A bit darker, merry old England had a celebration known as Modraniht, taking place on what is now Christmas Eve. This was a ceremony evidenced by Bede at which Anglo-Saxon pagans would offer up a human sacrifice. To brighten up the end of the year, why not celebrate Hogmanay, the Scottish new year's festival, taking place from New Year's Eve through to the following evening or even January 2nd by singing Auld Lang Syne and swinging a fireball!

No matter how you celebrate December, enjoy it safely with those you care for, eat, drink, and be merry!

Library Holiday hours

Snowflakes keep falling on my head…

While I know those are not quite the lyrics for that song, I can't help but want to twist the words around slightly this time of year, particularly when the sky is gray and hats, gloves, and wooly socks are necessary. Even with the rigor of the semester ending, it is hard not to be on the lookout for that first, exciting snowflake of the season. However, that simple, beautiful, delicate little snowflake is actually quite a spectacular bit of science.

Snowflakes have fascinated scientists for a long time. In 1611, Johannes Kepler wrote, "Now Socrates has to say how far a flea can jump. Our question is, why snowflakes in their first falling, before they are entangled in larger plumes, always fall with six corners and with six rods, tufted like feathers." To read more of Kepler's pondering on snowflakes check out his Vom sechseckigen Schnee: Strena seu de Nive sexangula, or, if your German is not up to par, you might enjoy the very short but page turning 1966 English translation.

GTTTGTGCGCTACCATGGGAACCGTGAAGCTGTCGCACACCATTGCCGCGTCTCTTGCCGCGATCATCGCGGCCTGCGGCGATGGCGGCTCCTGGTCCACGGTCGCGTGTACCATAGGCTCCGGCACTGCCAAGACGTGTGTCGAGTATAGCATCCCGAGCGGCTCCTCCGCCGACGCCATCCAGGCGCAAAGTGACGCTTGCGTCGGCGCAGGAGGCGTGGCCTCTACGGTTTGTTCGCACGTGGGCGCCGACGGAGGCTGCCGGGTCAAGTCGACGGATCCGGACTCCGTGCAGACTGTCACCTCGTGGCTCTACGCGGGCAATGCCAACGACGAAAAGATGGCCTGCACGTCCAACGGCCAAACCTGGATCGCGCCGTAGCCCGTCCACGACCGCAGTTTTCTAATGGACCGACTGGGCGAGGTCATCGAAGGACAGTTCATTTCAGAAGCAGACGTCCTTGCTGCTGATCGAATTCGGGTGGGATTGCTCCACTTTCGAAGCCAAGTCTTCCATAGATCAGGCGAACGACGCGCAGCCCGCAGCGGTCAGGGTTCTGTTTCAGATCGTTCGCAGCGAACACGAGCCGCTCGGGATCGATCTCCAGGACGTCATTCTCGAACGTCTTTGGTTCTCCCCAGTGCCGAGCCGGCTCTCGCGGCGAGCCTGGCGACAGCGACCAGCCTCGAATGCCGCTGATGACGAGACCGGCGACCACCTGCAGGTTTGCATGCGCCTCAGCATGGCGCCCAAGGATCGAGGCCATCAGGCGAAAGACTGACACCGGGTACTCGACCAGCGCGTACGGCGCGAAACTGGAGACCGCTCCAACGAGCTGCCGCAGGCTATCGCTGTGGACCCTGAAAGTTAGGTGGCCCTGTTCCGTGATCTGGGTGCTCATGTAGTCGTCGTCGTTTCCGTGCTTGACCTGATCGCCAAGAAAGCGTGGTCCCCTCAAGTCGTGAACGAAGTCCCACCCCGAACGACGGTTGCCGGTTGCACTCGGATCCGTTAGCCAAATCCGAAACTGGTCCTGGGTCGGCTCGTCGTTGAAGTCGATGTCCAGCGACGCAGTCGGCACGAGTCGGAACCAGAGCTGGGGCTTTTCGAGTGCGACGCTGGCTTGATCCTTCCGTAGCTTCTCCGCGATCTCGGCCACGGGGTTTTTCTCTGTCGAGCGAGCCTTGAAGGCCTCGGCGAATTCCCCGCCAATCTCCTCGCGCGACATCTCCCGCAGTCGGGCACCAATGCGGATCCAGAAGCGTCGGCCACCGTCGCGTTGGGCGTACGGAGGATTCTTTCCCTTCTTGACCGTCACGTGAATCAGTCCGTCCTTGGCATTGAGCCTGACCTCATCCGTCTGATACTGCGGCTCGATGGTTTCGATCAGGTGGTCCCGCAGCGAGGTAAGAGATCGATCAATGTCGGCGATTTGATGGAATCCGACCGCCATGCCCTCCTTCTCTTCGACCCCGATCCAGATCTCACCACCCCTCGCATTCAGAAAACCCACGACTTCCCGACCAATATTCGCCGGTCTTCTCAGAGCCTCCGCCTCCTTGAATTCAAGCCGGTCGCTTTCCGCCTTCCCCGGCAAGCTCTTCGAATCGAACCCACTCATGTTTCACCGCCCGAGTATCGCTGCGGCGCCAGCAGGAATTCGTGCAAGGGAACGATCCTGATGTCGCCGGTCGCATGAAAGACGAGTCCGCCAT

Snowflakes start as supercooled cloud droplets. Those droplets freeze and as they move through different humidity and temperatures they develop their unique shapes. Most snowflakes exhibit a six-fold radial symmetry, with each arm of the crystal structure growing separately. Most snowflakes are not perfectly symmetrical because of the number of variables that change as they make their way through the atmosphere.

Probably one of the most well-known snowflake researchers in the U.S. was Wilson "Snowflake" Bentley. Bentley photographed thousands of individual snowflakes and was the man to declare that no two snowflakes were the same. Check out the beautiful pictures of snowflakes in the classic book Snow Crystals. To read more about Bentley, his biography by Duncan Blancard provides insight into Bentley's singular passion for snowflakes.

Inspired by Bentley, Ukichiro Nakaya, a Japanese physicist and glaciologist called snowflakes "letters sent from heaven." He went on to study snow crystals and produced over 3,000 photomicrographs  by which he established a classification of natural snow crystals. Snowflakes and snow crystal formation continue to be an active field of study. To learn about the latest research do a search in General Science database for full text articles on snowflakes or search the library catalog.